Three things I learned about disruptive innovation as an UberX driver | Ted Graham | TEDxQueensU



so let me start off by asking you a question is it better to innovate in a large enterprise or in a small startup so while you consider that let me tell you a little bit about my own career I started off as an entrepreneur I published a small volleyball magazine which grew and grew and was eventually on newsstands across the country I actually use that magazine to get into the MBA program as you heard a philosophy undergraduate wasn't what a typical way of getting into the system I also worked for the Federal Bureau of Investigation I'd come up with an innovative way to try to bridge the gap between the Intelligence Division and the criminal division in the hopes of avoiding another 9/11 I also figured out how to play rock-paper-scissors strategically and consistently enough that I was ranked worldwide two years in a row you can challenge me during the break so now I'm a senior executive at 150 year old accounting and consulting firm so these guys are Korean McDonald they founded a innovative startup in Montreal that later became Coopers and Lybrand which is now PricewaterhouseCoopers it's a well-respected brand we're in 155 territories and we employ 200,000 people many of them from University is just like Queens so why then did I think I could help this esteemed company by driving drunk people around at 2:00 a.m. so let me back up for a second so I had this great title last year innovation leader and it basically means I take ideas and I try to turn them into cash but it also means that I get to invited to speak at conferences because of my title and sometimes these are conferences I have no business even attending one of these conferences was about credit unions and disruptions and financial services so I could have dusted off some analyst reports I might have even talked about the Kodak case study in their demise I could have gone on social media and surprise them with some tweaks about their their brands but that's not me that's not the type of behavior that I'm trying to inspire you see I'm an entrepreneur who happens to work in a large organization and I think this kind of intrapreneurship deserves a second look but it really requires you to go outside of your context and outside of your company and that's why last October I signed up to be an uber X driver so for those of you don't know it's a ride-sharing service and for people who have a GPS enabled smartphone who are looking for rides it matches people with their own cars drivers with their own cars we're willing to offer rides so if you combine that with the fact that it's usually thirty to forty percent cheaper than the cost of a typical taxi cab and that you pay seamlessly with your mobile phone and you just get out of the car this has become a taxi industry nightmare it's also created a start-up with 2,000 people that's valued at 40 billion dollars so a lot of times people used to think that these regulated industries like transportation were invincible but I'm here to tell you even my own accounting industry is vulnerable with the rise of software automation you can finish a personal tax return in seconds we can go through millions of lines of transactions through this automated computer software and be able to detect fraud so we like uber are trying to innovate ourselves we're trying to create a flexible Talent Network of people who can come work for us on new ideas new opportunities but only apply their skills during the most valuable times and the most needed times so we're going to be looking for those entrepreneurs who want to work for us part of the year but for the rest of the time maybe they want to travel the world maybe they want to make an impact in their community maybe they want to create a startup so what did I piece together as I drove around at 2:00 a.m. well one thing is that if this corporate profile picture of mine shows up on your mobile phone as a passenger you can be very surprised my very first fare was a hotel executive who saw this picture show up and when I came to pick him up he said I thought my boss was coming to get me let me share with you the three lessons that I learned and what we're trying to apply back to my own company so recruiting partners in the same way that you try to recruit customers so spending that sort of energy is somewhat new to companies out there my own experience as a driver was that actually all I had to do was take pictures of my car with my mobile phone the inside of my car the exterior my car my driver's license my insurance and after about thirty minutes I finished that procedure and they sent a limo to come pick me up take me to the hotel and finish the background check where I provided my proof of identification I watch the short video went through a seminar and I learned a little bit more about how to deliver what they termed their five-star service I left there feeling like I knew more about what they expected of me what the work was like even though I just been a customer previously and interestingly enough I had a passenger with me a couple weeks ago in Toronto she was a master student here at Queen's and she was telling me that she was considering ride-sharing herself because she had done some investigation and realized that her and her PhD boyfriend could actually work fewer but more lucrative hours so we're thinking of applying this back to our own business we know that to be able to find this flexible work force we need to incentivize them to work this busy January to June period for us and maybe we need to figure out our own equivalent of surge pricing the next point is around feedback with consequences now this may seem like a trite recommendation but I can assure you that feedback typically works one way with the customer being always right and in fact every every single Drive I was rated from one to five stars and if my average rating fell below four stars I'd be asked to come back into the office to actually work on the areas of customer service where I was deficient if I didn't improve they would take me off the system altogether but did you know that as a driver that I was also rating every single passenger so if I showed up in front of your house and you took that extra five 10 minutes to draw your hair or you and your friends got in the back of my family minivan and spilled a beer back there that seriously affected my ability to earn money I was going to rate you accordingly so I want to show you just to make it real for you but the consequences this is what I see as a driver I've got this blue countdown clock that circle and I see where you are but I also this other piece of information I have your passenger rating on the bottom there and on a busy rainy night if that rating falls below four I'm probably going to leave you on a street corner because I'm going to find somebody who's got a better passenger rating to pick up feedback with consequences and the great thing is that the company had my back they will support those choices because they know that individual drivers are more important than any misbehaving passenger we also know that we want to apply that thinking in our own world we have two hundred thousand employees who we hire for their ingenuity if a client would be to consistently mistreat them we need to be brave and fire those clients sometimes the last lesson is about balancing risk and reward in a regulated world for years no startup would touch healthcare transportation education largely because of a myriad of rules and regulations that were sometimes just bizarre in nature my own experience was that I faced a number of risks everything from a aggressive taxi driver who shook his fist at me when he realized that I was letting people to the back seat of my car but nobody was in the front seat he felt that he had been granted a monopoly on transportation in the city and I don't blame him he had that perception I also face risk with my insurance company who wanted to charge me five times the amount versus of my personal insurance even though I was only driving once or twice every month I had the municipality threatening to impound my car for offering illegal rides in the city but on the other side of the balance sheet are the rewards some of you may know that when ride-sharing has been introduced in cities around the world the drunk driving rates have fallen by an average 10% largely because of the availability of a cheaper alternative it also has meant that these cars which typically sit 90% of the time in parking lots and driveways are actually getting utilized more efficiently and when more people use services like this complemented with public transit bicycles will take more cars off the road reduce congestion and reduce emissions that's why we're working together with the Ontario Chamber of Commerce with regulators to actually try to find this balance between risk and reward and see if we can innovate so let me close with a word about intrapreneurs so I gave you a false alternative at the start it's not about innovating in a big company or a small company it's about piecing together all of these experiences in your life and applying it so you can have massive impact on the world so I invite you to join me take the wheel let's be the driver thank you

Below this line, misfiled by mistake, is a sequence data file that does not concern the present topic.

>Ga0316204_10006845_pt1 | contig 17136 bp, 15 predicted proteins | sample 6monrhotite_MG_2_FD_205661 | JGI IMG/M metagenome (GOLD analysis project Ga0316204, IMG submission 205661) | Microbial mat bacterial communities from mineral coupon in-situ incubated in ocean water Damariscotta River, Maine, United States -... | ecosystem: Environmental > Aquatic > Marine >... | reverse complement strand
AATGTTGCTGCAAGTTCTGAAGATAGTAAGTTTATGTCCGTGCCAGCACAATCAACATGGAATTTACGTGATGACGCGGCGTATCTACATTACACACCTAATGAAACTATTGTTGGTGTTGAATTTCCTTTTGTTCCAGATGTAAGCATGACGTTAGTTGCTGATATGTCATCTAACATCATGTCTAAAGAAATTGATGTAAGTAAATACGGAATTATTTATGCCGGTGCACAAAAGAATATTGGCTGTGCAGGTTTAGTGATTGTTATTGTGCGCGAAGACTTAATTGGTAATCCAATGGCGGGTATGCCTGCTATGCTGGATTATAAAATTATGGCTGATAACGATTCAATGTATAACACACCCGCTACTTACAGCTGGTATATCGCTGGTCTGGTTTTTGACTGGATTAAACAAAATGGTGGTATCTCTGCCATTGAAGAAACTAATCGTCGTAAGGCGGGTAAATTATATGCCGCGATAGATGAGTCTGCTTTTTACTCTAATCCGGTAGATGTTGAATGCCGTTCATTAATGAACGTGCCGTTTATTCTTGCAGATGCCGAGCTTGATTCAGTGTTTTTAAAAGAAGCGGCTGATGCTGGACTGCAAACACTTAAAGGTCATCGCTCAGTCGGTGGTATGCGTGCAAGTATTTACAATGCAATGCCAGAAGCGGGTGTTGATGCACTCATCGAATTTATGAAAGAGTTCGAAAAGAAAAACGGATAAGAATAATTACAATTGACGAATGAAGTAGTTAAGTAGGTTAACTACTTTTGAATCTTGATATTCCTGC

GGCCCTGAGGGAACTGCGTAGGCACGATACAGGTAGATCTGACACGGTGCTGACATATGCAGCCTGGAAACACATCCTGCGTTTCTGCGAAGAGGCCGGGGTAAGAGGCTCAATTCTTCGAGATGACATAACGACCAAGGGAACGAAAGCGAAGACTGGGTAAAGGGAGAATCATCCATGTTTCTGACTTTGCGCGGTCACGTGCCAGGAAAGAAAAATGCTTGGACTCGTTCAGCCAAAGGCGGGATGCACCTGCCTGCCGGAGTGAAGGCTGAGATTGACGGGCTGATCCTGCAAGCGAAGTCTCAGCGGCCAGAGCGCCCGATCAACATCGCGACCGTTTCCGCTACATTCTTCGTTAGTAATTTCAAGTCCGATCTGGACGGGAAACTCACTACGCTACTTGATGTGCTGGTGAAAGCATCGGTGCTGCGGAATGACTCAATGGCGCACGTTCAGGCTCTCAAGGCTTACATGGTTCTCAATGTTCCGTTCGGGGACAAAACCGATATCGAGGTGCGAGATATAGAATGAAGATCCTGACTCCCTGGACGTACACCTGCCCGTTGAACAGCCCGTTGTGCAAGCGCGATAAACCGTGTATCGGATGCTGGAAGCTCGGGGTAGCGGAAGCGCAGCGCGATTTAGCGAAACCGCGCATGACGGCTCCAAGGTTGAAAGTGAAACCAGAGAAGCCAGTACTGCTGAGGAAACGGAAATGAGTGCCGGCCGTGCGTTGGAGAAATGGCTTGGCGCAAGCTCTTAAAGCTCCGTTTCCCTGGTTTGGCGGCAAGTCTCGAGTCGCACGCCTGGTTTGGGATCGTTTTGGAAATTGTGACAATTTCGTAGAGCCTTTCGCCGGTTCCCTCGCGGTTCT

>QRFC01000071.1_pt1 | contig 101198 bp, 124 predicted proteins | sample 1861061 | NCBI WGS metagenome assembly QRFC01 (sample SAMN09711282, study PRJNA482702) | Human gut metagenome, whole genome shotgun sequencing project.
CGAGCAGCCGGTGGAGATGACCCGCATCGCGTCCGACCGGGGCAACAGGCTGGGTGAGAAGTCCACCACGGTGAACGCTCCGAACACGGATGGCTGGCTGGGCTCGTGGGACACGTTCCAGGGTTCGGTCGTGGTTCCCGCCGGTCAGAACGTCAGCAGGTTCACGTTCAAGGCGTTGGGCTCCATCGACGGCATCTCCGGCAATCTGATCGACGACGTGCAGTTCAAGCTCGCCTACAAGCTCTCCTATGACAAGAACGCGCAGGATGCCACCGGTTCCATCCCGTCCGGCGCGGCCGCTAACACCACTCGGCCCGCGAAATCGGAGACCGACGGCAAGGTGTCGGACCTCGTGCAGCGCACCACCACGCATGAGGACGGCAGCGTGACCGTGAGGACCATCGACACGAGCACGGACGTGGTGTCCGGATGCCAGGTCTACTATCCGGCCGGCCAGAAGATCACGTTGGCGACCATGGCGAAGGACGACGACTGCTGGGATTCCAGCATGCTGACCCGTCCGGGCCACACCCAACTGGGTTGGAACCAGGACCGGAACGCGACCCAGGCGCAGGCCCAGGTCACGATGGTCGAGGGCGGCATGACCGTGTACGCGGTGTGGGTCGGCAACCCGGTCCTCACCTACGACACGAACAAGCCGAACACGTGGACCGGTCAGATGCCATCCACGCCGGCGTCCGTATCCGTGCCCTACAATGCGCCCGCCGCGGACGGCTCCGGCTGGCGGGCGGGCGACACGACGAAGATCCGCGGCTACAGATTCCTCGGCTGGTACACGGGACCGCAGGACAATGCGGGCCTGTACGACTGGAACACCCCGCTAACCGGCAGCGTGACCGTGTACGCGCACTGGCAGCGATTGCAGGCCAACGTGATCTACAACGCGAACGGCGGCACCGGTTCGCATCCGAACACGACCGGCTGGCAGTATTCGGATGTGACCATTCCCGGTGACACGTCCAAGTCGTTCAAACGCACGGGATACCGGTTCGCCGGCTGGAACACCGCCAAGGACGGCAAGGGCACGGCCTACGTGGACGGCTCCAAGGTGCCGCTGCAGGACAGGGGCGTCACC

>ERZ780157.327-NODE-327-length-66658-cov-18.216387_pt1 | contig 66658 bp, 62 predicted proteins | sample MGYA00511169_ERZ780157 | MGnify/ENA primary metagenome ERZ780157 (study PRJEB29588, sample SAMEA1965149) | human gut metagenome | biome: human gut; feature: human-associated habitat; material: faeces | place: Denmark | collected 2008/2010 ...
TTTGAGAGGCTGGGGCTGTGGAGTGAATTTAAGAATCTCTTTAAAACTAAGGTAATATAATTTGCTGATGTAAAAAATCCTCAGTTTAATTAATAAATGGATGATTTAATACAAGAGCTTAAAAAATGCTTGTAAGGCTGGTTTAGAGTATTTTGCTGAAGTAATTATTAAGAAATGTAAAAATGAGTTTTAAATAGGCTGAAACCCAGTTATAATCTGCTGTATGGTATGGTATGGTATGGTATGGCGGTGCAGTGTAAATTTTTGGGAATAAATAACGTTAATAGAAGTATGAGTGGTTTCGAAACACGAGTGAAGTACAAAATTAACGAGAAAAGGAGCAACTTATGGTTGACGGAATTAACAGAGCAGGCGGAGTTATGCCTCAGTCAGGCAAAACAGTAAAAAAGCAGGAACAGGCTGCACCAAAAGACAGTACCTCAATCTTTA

9 Comments

  1. john rey liwaliw said:

    it hits me! thanks!

    June 26, 2019
    Reply
  2. David Wilkie said:

    Good to see points of view on the necessity for change.

    June 26, 2019
    Reply
  3. Robert Leary said:

    Saw Ted speak at Driving Sales Canada in Calgary.  Excellent speaker that keeps you engaged and makes you think nothing is out of the realm of possibilities.

    June 26, 2019
    Reply
  4. Devon Wright said:

    Ted. Incredible. You're an inspiration. Thanks for investing your time into this to shed light on the rapidly changing world we all live in.

    June 26, 2019
    Reply
  5. Cory Rosenfield said:

    Really cool insight! Loved your 3 learnings! Thanks for sharing your perspective and experiences.

    June 26, 2019
    Reply
  6. Edward Nevraumont said:

    Nice job Ted!

    It's hilarious that taxi drivers are calling you "stupid" and threatening to boycott PWC. Do you think your employer is worried about the the risk that brings to your business?

    You need to do a sequel on how a regulated industry can respond to the innovators that are coming after them. Maybe that spin will make the taxi drivers happier?

    Take the wheel!

    June 26, 2019
    Reply
  7. Boyd Neil said:

    Awesome job . . . and thanks for providing this perspective on Uber.

    June 26, 2019
    Reply
  8. Laura Simpson said:

    We cannot know about the new economy unless we explore it from the inside out. I commend Ted for his hands-on approach to understanding a new form of business that's been the talk of the business world. You can fear change or you can understand its values and downfalls and help develop into best practices for the future. At the very least, empathy is gained.

    June 26, 2019
    Reply
  9. Erin Graham said:

    This is a fresh take on considering how we can create new kinds of value exchange in an environment where both buyers and suppliers have a voice. People are actively choosing Uber because it's better for consumers. People are using AirBnB because it has become a more interesting way to travel and puts the power in the hands of both buyers and suppliers. Rather than consider Uber to be the outcome or end-state of the new 'freed market economy', I think it is demonstrating a moment in time, that will no doubt change and evolve once again to something we can't yet predict. In the mean time, learning from its success is a great way for older businesses to consider their next moves in an evolving world.

    June 26, 2019
    Reply